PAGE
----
O'Reilly’s first Where 2.0 conference kicked off this morning in San Francisco with a preview of the latest in location-aware and mapping technologies along with the players who are using them to usher in a new class of Web applications and services.
Conference co-chair Nathan Torkington got things rolling with a look at the forces that have led to where we are today, in particular, Goggle first opening up its mapping application to hackers and then adding satellite imagery. As recent as yesterday, Google released Google Maps APIs and Google Earth. In turn, Microsoft responded with MSN Virtual Earth, and Yahoo plans to release its own Maps API tomorrow. These moves are leaving traditional GIS players like ESRI and MapQuest in the dust. "Old operators are getting nervous with the value of displaying maps going away," said Torkington.
One issue Torkington brought up was how can Google continue to offer its service for free when the data costs money to license. He responded by saying that local search is the answer. "In 6 months we will see syndicated local search that will let hacking make money…Content plus location equals gold for advertisers."
After Torkington’s introduction, David Rumsey, a prominent historical map collector, author, and geospatial visionary, wowed the audience with his survey of the evolution of maps. "Something interesting is happening. The idea of place not just a specialty corner but central to what we do…Our ability to map location grows as computational power grows," he said. His presentation visuals traced the progress of mapping from the start centuries ago to present day. He then showed overlays of historical maps onto 3D generated video maps which you can "fly" through. "Maps are exciting when they are more fluid, remixed…Maps influence each other, grow out of each…The better they visualize the world and the more accurate they are, the more they are used," he stressed. In the future, according to Rumsey, there will be no unknown spaces, and the challenge will be to create more info about them.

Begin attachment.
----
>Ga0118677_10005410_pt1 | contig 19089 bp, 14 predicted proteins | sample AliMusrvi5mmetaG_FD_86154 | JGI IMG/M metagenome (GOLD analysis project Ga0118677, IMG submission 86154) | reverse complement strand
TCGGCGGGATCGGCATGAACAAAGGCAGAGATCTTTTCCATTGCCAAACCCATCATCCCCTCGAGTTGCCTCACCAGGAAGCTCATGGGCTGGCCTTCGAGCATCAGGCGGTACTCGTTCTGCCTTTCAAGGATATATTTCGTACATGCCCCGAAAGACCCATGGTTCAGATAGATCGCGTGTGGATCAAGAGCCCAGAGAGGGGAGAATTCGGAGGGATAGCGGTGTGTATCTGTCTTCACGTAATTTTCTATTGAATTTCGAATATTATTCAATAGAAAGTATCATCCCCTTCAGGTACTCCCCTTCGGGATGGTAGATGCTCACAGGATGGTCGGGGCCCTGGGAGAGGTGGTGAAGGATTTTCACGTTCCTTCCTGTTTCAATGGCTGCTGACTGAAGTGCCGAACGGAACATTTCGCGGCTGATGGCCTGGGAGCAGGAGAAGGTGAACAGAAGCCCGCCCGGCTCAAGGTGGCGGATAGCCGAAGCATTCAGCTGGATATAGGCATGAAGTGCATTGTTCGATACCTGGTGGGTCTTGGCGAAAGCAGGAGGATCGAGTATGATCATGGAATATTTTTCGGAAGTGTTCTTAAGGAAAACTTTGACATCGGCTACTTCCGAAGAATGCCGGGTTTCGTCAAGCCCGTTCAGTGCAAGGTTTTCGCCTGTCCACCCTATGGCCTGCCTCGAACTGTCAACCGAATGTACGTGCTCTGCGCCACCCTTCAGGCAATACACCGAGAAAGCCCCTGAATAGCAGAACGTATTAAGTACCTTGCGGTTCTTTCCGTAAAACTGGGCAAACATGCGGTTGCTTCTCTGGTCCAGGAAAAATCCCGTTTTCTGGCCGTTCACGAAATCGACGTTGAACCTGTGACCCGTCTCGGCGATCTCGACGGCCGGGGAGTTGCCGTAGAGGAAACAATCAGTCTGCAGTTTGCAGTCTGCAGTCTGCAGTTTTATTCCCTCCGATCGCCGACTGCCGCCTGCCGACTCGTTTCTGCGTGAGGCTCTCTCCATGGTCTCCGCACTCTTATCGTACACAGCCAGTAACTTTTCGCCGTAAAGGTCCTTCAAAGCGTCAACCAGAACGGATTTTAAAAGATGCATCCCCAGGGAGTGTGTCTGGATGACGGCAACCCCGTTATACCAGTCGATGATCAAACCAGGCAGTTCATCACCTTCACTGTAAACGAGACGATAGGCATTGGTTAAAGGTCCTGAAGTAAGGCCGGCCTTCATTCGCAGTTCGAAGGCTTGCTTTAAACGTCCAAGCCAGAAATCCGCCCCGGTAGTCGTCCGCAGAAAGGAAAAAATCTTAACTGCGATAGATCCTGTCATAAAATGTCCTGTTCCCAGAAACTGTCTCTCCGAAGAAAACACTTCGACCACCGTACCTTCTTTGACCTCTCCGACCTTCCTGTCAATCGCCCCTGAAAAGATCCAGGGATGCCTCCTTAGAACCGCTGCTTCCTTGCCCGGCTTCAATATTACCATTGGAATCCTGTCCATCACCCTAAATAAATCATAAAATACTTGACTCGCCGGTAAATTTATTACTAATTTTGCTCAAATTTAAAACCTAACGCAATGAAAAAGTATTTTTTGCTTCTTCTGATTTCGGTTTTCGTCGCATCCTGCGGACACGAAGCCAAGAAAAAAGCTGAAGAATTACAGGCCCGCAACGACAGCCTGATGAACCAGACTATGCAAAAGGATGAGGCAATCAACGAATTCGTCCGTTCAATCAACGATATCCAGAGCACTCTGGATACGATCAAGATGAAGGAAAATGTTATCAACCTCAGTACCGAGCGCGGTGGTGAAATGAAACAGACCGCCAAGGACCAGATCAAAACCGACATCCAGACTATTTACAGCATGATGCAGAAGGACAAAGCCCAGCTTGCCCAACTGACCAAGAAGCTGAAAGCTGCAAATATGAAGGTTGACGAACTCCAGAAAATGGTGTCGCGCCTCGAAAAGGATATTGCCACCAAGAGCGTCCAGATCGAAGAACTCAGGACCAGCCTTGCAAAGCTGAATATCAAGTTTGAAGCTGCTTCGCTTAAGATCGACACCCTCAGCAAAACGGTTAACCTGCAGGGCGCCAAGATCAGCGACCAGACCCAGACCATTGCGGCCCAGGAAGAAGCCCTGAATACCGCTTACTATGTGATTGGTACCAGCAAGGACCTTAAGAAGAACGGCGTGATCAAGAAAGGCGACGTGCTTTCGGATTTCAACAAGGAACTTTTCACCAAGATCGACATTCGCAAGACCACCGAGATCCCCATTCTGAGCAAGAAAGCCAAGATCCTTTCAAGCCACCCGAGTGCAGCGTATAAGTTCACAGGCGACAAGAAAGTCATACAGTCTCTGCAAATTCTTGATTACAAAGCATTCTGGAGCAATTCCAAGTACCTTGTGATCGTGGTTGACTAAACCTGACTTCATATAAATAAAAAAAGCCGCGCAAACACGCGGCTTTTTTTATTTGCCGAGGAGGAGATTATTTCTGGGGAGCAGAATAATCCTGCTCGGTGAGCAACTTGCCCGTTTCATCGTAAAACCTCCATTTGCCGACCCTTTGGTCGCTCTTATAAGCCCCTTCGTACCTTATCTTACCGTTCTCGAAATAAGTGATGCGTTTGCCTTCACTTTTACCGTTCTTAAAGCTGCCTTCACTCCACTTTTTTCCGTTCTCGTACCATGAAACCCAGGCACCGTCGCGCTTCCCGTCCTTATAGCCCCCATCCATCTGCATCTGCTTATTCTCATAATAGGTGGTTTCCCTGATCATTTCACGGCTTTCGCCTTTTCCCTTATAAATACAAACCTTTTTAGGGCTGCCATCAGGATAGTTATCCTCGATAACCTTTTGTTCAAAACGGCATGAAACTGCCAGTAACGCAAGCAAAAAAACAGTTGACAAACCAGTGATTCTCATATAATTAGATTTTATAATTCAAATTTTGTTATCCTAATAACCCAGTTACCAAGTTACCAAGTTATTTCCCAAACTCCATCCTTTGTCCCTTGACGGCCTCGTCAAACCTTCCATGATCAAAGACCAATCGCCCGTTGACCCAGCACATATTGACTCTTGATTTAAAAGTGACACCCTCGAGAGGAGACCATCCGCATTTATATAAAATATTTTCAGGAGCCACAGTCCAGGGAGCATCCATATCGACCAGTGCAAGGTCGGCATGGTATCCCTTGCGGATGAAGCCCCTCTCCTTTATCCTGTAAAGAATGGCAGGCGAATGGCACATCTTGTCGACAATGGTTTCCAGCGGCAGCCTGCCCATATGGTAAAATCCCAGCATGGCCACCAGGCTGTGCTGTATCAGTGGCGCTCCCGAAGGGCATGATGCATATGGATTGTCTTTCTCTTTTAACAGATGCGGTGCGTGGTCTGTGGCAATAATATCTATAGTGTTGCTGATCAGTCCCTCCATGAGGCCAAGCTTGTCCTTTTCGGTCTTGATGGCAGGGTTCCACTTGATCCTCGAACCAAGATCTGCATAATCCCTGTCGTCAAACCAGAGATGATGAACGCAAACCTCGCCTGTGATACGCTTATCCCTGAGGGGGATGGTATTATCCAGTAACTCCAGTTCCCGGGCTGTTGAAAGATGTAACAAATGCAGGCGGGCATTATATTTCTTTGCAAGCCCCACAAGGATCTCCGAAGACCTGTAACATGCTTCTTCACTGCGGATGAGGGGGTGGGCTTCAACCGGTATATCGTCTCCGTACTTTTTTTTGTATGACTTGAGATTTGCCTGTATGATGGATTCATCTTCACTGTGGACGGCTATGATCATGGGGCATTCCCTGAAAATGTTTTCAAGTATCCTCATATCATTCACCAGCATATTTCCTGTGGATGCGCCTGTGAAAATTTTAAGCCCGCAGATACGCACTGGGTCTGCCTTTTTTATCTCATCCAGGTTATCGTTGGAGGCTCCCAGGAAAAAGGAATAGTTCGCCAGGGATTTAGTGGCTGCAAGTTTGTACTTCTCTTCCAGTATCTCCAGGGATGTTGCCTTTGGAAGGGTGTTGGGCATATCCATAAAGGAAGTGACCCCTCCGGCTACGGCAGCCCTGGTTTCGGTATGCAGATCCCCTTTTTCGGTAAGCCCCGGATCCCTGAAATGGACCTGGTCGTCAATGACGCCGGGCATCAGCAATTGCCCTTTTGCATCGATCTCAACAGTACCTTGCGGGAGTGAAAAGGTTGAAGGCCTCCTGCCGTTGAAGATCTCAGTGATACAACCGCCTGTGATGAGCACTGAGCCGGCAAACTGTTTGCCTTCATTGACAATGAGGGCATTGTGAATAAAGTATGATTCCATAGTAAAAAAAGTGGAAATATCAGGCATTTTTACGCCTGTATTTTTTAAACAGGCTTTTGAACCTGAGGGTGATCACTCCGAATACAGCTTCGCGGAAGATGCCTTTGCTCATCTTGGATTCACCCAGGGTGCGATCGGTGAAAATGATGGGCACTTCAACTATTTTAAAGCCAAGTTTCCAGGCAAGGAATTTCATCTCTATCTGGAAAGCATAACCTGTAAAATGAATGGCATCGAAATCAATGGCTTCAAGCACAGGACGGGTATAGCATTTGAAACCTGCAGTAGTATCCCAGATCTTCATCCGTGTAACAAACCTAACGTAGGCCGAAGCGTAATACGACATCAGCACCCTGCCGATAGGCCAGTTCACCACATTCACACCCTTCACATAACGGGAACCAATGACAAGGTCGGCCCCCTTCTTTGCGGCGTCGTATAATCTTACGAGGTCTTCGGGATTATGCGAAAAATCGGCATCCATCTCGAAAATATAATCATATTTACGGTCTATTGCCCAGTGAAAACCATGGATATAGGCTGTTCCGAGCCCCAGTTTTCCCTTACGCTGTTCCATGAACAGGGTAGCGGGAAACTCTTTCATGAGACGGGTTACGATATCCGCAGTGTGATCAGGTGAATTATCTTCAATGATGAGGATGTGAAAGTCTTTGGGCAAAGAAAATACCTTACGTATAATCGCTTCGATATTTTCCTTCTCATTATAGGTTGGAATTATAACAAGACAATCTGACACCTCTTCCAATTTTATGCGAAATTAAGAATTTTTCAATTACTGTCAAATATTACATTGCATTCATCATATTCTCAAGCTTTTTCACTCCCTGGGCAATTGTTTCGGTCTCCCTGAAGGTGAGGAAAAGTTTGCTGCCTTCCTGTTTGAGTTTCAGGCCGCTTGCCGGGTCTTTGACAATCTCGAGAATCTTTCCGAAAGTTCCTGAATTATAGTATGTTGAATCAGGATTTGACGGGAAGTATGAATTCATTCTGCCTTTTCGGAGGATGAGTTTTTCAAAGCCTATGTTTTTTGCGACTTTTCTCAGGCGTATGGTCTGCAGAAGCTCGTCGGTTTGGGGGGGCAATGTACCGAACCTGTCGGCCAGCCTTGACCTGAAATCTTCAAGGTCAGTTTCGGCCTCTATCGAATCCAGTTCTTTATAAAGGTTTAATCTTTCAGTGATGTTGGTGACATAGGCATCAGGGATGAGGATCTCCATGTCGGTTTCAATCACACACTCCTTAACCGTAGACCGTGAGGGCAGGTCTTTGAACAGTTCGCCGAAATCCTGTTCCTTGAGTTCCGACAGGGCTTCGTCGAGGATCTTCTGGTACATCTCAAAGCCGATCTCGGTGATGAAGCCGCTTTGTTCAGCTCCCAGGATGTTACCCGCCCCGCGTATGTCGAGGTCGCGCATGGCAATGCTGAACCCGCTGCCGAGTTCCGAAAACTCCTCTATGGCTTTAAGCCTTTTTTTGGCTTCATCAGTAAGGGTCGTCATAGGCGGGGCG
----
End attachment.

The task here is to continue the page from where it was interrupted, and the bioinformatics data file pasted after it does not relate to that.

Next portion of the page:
The remaining mini-keynotes consisted of; John Frank, Founder and CTO of MetaCarta, who talked about his geographic search application for enterprises; Udi Manber, CEO of A9, who showed how they drove around the country taking digital pictures of storefronts that now bolster Amazon's Yellow Pages (click here for image and location of conference hotel); Michael Frumin from Eyebeam, a media arts non-profit that caused a stir with its Fundrace projects during the last presidential campaign; and Stephen Lawler from Microsoft, who demoed MSN Virtual Earth, detailing features like map labels, integrated local search features, and most interesting, a scratch pad that can be used to build itineraries which then can be saved, emailed, and even blogged.
(David Rumsey photo courtesy of Duncan Davidson/O'Reilly Media)